I absolutely adore reading - my love for books has had a huge impact on my life! I'm going to grad school to be a children's/YA librarian.
This is another book that has a really cool concept that was poorly executed. The main character, Josie Brunswick, is a social outcast. She's an American who's moved to Vienna as a result of her dad's job - he's a medical researcher. Her mother passed away shortly after the move, so not only is Josie trying to navigate a foreign country, she's reeling from the grief caused by her mother's death. She has only one friend, the quirky Fa8 (pronounced "fate"), and has no interest in making more - at least, not with the snobby offspring of minor royalty that attend her school. In the midst of all this, Josie makes a mistake in her father's laboratory and accidentally brings to life a replication of Ludwig von Beethoven. This causes a whole lot of trouble as a scandal about her father's company unfurls, which ends up endangering Josie's life, not to mention those of her Fa8, Beethoven, and her father.
Like I said, cool concept, right? It also was a fast read that held my attention the whole way through - I couldn't wait to find out what happened next. This was definitely a page turner. But there were parts of it that I just kept questioning.(show spoiler)
Most importantly, Beethoven was very one-dimensional, and I feel like Carter just completely ignored any contemporary accounts of him when creating the character. His personality bears no resemblance to that of the Beethoven that we're familiar with. Carter created a character that he wanted to see in the book and named him Beethoven to give the book a plot, in my opinion - and the worst part is that the character is boring. Also, while at first Carter makes a huge deal out of the fact that Beethoven only speaks German, not English, and Josie has to make sure to speak in German to him, after we first meet Beethoven, there's no mention of the language barrier at all, even though it's stated that Josie's German is flawed at best.(show spoiler)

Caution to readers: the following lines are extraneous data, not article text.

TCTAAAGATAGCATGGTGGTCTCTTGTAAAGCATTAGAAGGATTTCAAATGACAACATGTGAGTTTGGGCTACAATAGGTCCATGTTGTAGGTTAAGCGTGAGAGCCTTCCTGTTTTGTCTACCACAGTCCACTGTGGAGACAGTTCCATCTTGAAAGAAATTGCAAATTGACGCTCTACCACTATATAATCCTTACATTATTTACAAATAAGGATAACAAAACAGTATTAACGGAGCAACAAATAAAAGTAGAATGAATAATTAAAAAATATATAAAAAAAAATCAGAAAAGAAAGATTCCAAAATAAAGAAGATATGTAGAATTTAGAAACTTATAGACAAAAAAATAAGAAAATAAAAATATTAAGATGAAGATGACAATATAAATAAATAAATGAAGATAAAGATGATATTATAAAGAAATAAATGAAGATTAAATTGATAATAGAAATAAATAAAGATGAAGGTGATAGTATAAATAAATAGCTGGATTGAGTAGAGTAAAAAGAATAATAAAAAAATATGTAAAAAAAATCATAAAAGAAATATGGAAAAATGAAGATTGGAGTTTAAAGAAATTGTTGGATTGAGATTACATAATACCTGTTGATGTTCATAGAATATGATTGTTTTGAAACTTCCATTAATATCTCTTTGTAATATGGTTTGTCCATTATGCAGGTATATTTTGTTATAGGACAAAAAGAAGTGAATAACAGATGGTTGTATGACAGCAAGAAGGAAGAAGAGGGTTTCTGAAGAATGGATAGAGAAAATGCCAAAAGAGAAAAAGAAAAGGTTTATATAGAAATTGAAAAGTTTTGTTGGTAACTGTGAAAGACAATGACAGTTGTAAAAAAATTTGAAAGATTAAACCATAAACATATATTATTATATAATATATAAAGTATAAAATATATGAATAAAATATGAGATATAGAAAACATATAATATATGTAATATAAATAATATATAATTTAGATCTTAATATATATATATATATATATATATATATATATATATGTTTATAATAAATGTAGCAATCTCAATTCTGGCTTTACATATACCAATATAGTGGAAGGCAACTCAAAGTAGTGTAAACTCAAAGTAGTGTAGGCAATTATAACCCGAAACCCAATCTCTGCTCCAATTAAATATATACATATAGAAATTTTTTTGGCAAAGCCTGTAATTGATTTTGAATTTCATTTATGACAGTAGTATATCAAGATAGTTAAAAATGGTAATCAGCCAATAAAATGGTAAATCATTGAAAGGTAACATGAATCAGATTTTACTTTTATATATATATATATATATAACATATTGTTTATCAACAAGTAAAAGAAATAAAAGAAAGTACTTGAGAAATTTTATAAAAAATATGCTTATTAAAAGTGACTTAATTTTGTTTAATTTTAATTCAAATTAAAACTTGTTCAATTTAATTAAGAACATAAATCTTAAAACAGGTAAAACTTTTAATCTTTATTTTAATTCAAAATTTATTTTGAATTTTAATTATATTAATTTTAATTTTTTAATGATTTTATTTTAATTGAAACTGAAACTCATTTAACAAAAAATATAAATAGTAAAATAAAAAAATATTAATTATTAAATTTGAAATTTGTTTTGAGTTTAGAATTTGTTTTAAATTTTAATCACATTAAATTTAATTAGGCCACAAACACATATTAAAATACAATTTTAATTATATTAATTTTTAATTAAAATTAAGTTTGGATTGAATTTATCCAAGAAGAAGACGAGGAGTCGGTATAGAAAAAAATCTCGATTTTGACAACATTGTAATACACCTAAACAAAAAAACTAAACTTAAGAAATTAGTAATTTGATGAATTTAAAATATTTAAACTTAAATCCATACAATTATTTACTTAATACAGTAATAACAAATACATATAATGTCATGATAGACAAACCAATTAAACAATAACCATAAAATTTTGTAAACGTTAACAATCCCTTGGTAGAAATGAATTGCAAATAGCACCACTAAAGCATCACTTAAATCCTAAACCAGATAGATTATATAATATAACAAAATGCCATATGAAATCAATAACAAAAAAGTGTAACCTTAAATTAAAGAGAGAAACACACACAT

Additionally, the writing was juvenile and immature, filled with cliches. The plot progression was mechanical - it was clear that the author wanted to get from point A to point B, but couldn't think of a way to do it plausibly, so he just made it happen as quickly and sloppily as possible. Many of the characters' decisions did not make ANY sense at all.(show spoiler)
In all, this book was okay, and I think that most teens would probably like it. They'd probably read it and not have too much of a problem believing it, but I think that because I'm reading it as a college student who's analyzing it for a class, its flaws jump out at me, and I'm having a hard time getting past them. I think this is an amazing concept for a book, but the jump from the initial idea to the actual implementation of it didn't really reach its full potential, in my opinion.
If you could bring back anyone from the past and befriend them, who would you choose? Personally, I can't narrow it down to just one person (history major problems, haha), so my top five would be Anne Boleyn (I'm a sucker for Tudor England), Alice Paul (go feminists!), Theodore Roosevelt (BEST. PRESIDENT. EVER.), Alice Roosevelt Longwood (TR's daughter who was basically awesome in every way, look her up), and Thomas Jefferson (I find the many contrasts between his beliefs and his actual life to be fascinating).